One of the great sports of the New Year is going to be watching Rupert Murdoch de-hitch his newspapers from his entertainment companies. Seldom, in a business context, has a man of such stature and accomplishment and at so advanced an age been asked not just to reinvent himself, but to prove himself all over again.
The extent to which we train a generation of young writers to become robotic insta-memoirists is the extent to which a generation of stories from the wider world does not get told. The real tragedy of journalism-as-narcissism is not the general pettiness of the stories it produces; it is the other, better stories that never get produced as a result.
It used to be that when a network failed as badly as CNBC did tonight, some media writer would hunt them down for an explanation. Will they?— InsideCableNews (@InsideCableNews) January 2, 2013
Based on the callers, CSPAN's audience skews surprisingly conservative.— Megan McCarthy (@Megan) January 2, 2013
In 2013, I hope to use Twitter less to provide minute-by-minute updates on complicated topics like Fiscal Cliff, link to substance instead.— Anthony De Rosa (@AntDeRosa) January 2, 2013
Christiane Amanpour chats with Media Bistro about her first big break:
From our inbox...
Here's AFP's statement on James Foley's kidnapping in Syria:
Agence France-Presse (AFP) expresses its full solidarity and is liaising closely with the family and friends of freelance journalist James Foley, who was abducted six weeks ago in northern Syria after making a valuable contribution to coverage of the conflict in the region.
James Foley, a U.S. citizen, was abducted by armed men on November 22 in Taftanaz, a town in northern Syria. There has since been no claim for responsibility.
After respecting his family’s initial decision to remain silent about the abduction, AFP now fully supports its choice in making the news public and wholeheartedly calls for the journalist’s release. So far, no news of James has been received.
“We remain in constant contact with the journalist’s family and friends. In addition, we are multiplying contacts and taking every measure in our power to facilitate his release”, said AFP CEO Emmanuel Hoog.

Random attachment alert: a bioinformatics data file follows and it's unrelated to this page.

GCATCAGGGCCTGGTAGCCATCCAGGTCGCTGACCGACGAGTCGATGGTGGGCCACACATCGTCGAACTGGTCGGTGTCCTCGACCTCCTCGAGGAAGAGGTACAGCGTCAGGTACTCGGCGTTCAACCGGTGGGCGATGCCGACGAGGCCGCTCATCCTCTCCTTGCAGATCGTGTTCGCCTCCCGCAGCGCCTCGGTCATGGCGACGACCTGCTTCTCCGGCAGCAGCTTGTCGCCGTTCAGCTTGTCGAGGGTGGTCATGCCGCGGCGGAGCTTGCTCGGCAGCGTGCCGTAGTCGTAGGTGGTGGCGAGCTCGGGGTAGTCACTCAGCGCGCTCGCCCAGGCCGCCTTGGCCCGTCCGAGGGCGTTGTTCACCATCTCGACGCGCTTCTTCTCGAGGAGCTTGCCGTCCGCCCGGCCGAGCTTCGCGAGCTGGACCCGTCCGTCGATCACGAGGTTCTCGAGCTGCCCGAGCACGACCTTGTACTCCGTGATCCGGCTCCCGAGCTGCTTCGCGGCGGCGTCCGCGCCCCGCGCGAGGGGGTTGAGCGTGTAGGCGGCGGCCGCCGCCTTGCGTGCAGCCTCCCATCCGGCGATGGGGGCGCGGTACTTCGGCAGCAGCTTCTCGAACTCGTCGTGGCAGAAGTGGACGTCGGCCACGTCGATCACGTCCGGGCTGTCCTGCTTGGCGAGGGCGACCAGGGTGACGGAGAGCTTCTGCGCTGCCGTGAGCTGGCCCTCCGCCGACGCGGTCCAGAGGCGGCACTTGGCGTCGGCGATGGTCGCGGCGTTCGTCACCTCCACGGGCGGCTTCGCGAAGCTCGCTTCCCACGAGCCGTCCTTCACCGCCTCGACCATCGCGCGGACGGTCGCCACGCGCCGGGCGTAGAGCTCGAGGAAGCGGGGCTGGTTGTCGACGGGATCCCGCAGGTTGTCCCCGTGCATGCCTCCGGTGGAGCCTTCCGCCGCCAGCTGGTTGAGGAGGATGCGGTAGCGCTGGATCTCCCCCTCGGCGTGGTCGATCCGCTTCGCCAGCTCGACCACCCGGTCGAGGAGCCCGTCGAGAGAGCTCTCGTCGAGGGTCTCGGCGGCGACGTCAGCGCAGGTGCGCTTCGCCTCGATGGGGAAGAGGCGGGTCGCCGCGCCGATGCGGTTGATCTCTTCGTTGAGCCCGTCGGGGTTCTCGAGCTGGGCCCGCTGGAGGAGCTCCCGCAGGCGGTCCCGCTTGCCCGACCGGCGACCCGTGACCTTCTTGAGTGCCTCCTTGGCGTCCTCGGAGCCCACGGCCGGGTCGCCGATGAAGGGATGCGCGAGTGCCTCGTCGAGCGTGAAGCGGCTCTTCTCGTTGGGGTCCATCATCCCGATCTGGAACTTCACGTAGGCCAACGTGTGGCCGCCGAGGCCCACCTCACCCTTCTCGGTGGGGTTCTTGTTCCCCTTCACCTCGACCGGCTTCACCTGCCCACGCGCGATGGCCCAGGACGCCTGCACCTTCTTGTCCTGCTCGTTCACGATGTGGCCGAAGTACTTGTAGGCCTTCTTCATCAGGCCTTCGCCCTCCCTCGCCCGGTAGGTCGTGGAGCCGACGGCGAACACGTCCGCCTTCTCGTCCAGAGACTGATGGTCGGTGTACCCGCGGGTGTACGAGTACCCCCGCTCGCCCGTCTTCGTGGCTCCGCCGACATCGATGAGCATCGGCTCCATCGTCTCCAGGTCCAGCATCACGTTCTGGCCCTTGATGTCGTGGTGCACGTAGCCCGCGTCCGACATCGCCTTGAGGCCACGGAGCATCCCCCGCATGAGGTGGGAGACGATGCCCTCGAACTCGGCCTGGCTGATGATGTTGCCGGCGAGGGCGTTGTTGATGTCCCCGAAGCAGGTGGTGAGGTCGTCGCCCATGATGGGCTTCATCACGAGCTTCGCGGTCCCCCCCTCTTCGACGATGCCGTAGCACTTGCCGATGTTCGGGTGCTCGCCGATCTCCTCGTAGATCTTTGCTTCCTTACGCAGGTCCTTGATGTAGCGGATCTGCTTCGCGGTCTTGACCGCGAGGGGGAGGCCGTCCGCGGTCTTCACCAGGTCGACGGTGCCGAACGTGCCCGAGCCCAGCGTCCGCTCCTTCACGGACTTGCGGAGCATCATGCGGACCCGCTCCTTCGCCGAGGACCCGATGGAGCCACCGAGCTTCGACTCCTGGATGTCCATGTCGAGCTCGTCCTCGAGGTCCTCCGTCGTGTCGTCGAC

“James is a professional journalist who has remained totally neutral in this conflict. His captors, whoever they may be, must release him immediately”, he added.
James Foley is familiar with war zones, and his work has considerably enriched coverage of the Syrian conflict provided by the AFP’s special correspondents and bureaux in the region. Since the end of March 2012, James Foley had provided AFP with around thirty video reports.
Newly-christened Wall Street Journal top editor Gerard Baker will be the guest of honor at this year's Deadline Club Awards:
The featured speaker at the 2013 Annual Awards Dinner will be Gerard Baker, the newly-appointed Editor-in-Chief of Dow Jones Newswires and Managing Editor of The Wall Street Journal, who stepped up into the top role at the Journal at the beginning of this year. He succeeded Robert Thomson, the guest speaker at our Annual Awards Dinner at the Waldorf Astoria in 2010, who was recently named Chief Executive Officer of the newly-formed News Corporation after its spin off.
Baker is a veteran English newsman, with decades of experience at the BBC and on Fleet Street. Yet his career began in finance. After graduating with honors from Oxford in 1983, he served stints as an analyst at the Bank of England and an economist at Lloyds Bank. He shifted careers in 1988, becoming a BBC producer, and later, the broadcaster’s Economics Correspondent for TV and Radio.
From 1994 to 2004, Baker worked for the Financial Times, first as the correspondent to Tokyo, where he wrote about the country’s financial crisis, and then, from 1998 to 2002, as Washington Bureau Chief, leading a team of 10 correspondents and providing extensive reporting and analysis of the Federal Reserve. From 2002 to 2004, he was the FT’s Chief U.S. Commentator and an Associate Editor. He then became the U.S. Editor and an Assistant Editor of The Times of London, where he wrote news and commentary for Britain’s longest continuously published newspaper and oversaw U.S. coverage for the print and online editions. Since 2009, he has been the Deputy Editor-in-Chief of The Wall Street Journal, which is the largest U.S. newspaper. In his new role, Baker will oversee Dow Jones’ global news staff of 2,000 journalists in more than 80 bureaus worldwide.
Baker’s appearance at The Deadline Club Annual Awards Dinner in May will be one of his first opportunities to directly address hundreds of New York journalists and editors.